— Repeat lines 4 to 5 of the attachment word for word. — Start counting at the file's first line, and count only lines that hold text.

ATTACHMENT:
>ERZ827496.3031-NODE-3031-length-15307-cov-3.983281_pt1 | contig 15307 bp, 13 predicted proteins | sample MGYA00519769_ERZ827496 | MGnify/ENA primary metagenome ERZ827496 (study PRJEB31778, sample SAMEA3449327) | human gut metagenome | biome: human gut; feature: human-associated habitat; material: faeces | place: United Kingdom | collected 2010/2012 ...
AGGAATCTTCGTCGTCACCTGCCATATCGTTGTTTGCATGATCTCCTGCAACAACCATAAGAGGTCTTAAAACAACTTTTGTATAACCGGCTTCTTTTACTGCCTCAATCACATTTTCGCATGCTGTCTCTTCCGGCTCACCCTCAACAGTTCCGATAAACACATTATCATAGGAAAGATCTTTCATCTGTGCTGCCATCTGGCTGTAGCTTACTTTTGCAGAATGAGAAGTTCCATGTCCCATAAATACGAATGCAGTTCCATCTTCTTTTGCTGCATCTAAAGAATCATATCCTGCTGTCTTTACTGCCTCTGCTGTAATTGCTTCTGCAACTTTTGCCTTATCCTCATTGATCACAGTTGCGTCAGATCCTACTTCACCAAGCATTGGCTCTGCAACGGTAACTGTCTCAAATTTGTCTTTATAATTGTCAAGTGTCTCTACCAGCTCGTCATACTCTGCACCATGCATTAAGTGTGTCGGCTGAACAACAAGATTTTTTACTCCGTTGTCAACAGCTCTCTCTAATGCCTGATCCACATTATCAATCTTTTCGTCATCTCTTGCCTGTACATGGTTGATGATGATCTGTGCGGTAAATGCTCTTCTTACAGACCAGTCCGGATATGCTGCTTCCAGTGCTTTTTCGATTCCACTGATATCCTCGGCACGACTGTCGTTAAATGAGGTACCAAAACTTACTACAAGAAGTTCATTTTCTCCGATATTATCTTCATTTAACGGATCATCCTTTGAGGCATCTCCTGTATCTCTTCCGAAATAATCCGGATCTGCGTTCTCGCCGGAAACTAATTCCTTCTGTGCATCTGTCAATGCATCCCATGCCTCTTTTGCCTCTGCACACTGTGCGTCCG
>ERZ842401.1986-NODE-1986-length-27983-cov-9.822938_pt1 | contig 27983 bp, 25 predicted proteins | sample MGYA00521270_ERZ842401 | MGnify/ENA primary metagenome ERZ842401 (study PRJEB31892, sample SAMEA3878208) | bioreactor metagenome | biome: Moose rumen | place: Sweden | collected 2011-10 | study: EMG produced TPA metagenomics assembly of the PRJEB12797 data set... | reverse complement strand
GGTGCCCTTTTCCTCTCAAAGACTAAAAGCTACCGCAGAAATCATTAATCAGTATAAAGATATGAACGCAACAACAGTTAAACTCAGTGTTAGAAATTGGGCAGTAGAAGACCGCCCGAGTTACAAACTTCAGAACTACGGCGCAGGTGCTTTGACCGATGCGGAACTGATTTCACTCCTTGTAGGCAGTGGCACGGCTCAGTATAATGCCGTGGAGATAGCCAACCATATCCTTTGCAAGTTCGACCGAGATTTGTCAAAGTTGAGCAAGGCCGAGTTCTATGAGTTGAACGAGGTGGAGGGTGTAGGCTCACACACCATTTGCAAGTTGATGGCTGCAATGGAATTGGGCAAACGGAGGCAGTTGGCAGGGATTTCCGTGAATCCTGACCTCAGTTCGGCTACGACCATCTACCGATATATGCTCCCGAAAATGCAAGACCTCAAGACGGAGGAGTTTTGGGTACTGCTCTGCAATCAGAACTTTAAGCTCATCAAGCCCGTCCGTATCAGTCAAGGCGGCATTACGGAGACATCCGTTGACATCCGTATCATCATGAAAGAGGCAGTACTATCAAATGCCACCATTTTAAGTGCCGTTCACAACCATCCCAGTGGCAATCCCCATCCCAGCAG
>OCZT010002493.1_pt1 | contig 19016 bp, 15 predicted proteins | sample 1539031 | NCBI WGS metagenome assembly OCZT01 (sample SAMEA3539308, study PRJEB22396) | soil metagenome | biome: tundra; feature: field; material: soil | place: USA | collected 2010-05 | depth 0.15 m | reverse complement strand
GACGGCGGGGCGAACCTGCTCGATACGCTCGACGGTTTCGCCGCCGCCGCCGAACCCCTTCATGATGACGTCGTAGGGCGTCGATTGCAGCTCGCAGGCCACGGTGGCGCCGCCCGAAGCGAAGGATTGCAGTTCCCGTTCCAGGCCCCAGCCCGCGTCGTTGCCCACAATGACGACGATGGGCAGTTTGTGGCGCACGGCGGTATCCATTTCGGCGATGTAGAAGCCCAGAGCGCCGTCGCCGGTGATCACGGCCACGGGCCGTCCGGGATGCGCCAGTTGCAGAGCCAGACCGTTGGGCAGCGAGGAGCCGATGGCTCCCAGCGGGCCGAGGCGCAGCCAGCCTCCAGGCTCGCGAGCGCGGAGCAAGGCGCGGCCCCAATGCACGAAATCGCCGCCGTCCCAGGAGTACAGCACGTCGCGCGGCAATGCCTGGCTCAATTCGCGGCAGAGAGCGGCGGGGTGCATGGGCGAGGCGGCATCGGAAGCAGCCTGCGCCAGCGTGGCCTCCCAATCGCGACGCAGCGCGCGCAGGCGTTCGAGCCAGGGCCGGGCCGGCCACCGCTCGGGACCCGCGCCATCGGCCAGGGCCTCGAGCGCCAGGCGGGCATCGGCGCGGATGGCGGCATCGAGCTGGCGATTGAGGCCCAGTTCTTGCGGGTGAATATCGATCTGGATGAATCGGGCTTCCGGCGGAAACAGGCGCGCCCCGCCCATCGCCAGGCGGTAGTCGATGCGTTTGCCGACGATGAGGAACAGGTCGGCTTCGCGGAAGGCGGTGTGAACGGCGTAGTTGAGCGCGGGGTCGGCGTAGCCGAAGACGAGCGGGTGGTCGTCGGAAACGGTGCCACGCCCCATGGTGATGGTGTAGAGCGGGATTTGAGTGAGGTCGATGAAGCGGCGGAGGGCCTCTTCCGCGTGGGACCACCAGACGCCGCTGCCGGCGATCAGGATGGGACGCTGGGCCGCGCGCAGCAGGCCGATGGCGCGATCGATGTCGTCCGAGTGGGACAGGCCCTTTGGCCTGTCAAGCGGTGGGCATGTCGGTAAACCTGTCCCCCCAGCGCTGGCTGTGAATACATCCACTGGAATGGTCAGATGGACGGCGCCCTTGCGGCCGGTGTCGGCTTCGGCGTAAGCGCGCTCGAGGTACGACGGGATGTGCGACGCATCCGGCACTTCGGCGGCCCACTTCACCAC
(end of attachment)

GGTGCCCTTTTCCTCTCAAAGACTAAAAGCTACCGCAGAAATCATTAATCAGTATAAAGATATGAACGCAACAACAGTTAAACTCAGTGTTAGAAATTGGGCAGTAGAAGACCGCCCGAGTTACAAACTTCAGAACTACGGCGCAGGTGCTTTGACCGATGCGGAACTGATTTCACTCCTTGTAGGCAGTGGCACGGCTCAGTATAATGCCGTGGAGATAGCCAACCATATCCTTTGCAAGTTCGACCGAGATTTGTCAAAGTTGAGCAAGGCCGAGTTCTATGAGTTGAACGAGGTGGAGGGTGTAGGCTCACACACCATTTGCAAGTTGATGGCTGCAATGGAATTGGGCAAACGGAGGCAGTTGGCAGGGATTTCCGTGAATCCTGACCTCAGTTCGGCTACGACCATCTACCGATATATGCTCCCGAAAATGCAAGACCTCAAGACGGAGGAGTTTTGGGTACTGCTCTGCAATCAGAACTTTAAGCTCATCAAGCCCGTCCGTATCAGTCAAGGCGGCATTACGGAGACATCCGTTGACATCCGTATCATCATGAAAGAGGCAGTACTATCAAATGCCACCATTTTAAGTGCCGTTCACAACCATCCCAGTGGCAATCCCCATCCCAGCAG
>OCZT010002493.1_pt1 | contig 19016 bp, 15 predicted proteins | sample 1539031 | NCBI WGS metagenome assembly OCZT01 (sample SAMEA3539308, study PRJEB22396) | soil metagenome | biome: tundra; feature: field; material: soil | place: USA | collected 2010-05 | depth 0.15 m | reverse complement strand